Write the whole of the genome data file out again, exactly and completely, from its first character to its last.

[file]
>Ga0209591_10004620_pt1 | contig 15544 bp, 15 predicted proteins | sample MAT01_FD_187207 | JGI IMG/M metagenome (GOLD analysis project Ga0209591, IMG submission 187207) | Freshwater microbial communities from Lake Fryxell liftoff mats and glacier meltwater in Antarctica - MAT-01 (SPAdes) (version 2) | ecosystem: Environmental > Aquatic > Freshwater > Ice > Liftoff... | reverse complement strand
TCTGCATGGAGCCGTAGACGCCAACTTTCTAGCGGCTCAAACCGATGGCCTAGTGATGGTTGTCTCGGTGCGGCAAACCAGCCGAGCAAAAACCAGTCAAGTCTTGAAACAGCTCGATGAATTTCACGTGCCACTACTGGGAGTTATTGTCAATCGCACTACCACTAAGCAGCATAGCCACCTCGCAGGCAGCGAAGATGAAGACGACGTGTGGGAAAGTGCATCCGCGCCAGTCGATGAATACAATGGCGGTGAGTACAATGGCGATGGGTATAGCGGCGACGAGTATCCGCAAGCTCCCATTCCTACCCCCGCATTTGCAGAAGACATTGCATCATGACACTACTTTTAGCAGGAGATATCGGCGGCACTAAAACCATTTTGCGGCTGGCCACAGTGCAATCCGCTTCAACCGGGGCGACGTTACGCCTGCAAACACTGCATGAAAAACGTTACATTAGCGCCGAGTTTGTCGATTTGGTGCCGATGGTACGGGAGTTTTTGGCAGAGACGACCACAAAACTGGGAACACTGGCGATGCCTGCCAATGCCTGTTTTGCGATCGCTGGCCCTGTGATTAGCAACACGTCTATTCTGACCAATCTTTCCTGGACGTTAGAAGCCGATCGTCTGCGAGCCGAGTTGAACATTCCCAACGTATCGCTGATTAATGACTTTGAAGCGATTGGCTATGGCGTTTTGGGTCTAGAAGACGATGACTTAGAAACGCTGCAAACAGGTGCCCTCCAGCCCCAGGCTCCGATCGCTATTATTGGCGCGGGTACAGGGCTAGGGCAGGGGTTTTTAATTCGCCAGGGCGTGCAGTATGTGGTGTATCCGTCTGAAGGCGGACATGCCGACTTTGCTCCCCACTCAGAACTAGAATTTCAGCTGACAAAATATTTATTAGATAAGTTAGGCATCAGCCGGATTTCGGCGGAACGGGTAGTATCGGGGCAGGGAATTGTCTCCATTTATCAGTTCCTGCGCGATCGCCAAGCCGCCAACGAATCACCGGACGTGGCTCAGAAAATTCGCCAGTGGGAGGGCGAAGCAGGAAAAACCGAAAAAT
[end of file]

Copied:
>Ga0209591_10004620_pt1 | contig 15544 bp, 15 predicted proteins | sample MAT01_FD_187207 | JGI IMG/M metagenome (GOLD analysis project Ga0209591, IMG submission 187207) | Freshwater microbial communities from Lake Fryxell liftoff mats and glacier meltwater in Antarctica - MAT-01 (SPAdes) (version 2) | ecosystem: Environmental > Aquatic > Freshwater > Ice > Liftoff... | reverse complement strand
TCTGCATGGAGCCGTAGACGCCAACTTTCTAGCGGCTCAAACCGATGGCCTAGTGATGGTTGTCTCGGTGCGGCAAACCAGCCGAGCAAAAACCAGTCAAGTCTTGAAACAGCTCGATGAATTTCACGTGCCACTACTGGGAGTTATTGTCAATCGCACTACCACTAAGCAGCATAGCCACCTCGCAGGCAGCGAAGATGAAGACGACGTGTGGGAAAGTGCATCCGCGCCAGTCGATGAATACAATGGCGGTGAGTACAATGGCGATGGGTATAGCGGCGACGAGTATCCGCAAGCTCCCATTCCTACCCCCGCATTTGCAGAAGACATTGCATCATGACACTACTTTTAGCAGGAGATATCGGCGGCACTAAAACCATTTTGCGGCTGGCCACAGTGCAATCCGCTTCAACCGGGGCGACGTTACGCCTGCAAACACTGCATGAAAAACGTTACATTAGCGCCGAGTTTGTCGATTTGGTGCCGATGGTACGGGAGTTTTTGGCAGAGACGACCACAAAACTGGGAACACTGGCGATGCCTGCCAATGCCTGTTTTGCGATCGCTGGCCCTGTGATTAGCAACACGTCTATTCTGACCAATCTTTCCTGGACGTTAGAAGCCGATCGTCTGCGAGCCGAGTTGAACATTCCCAACGTATCGCTGATTAATGACTTTGAAGCGATTGGCTATGGCGTTTTGGGTCTAGAAGACGATGACTTAGAAACGCTGCAAACAGGTGCCCTCCAGCCCCAGGCTCCGATCGCTATTATTGGCGCGGGTACAGGGCTAGGGCAGGGGTTTTTAATTCGCCAGGGCGTGCAGTATGTGGTGTATCCGTCTGAAGGCGGACATGCCGACTTTGCTCCCCACTCAGAACTAGAATTTCAGCTGACAAAATATTTATTAGATAAGTTAGGCATCAGCCGGATTTCGGCGGAACGGGTAGTATCGGGGCAGGGAATTGTCTCCATTTATCAGTTCCTGCGCGATCGCCAAGCCGCCAACGAATCACCGGACGTGGCTCAGAAAATTCGCCAGTGGGAGGGCGAAGCAGGAAAAACCGAAAAAT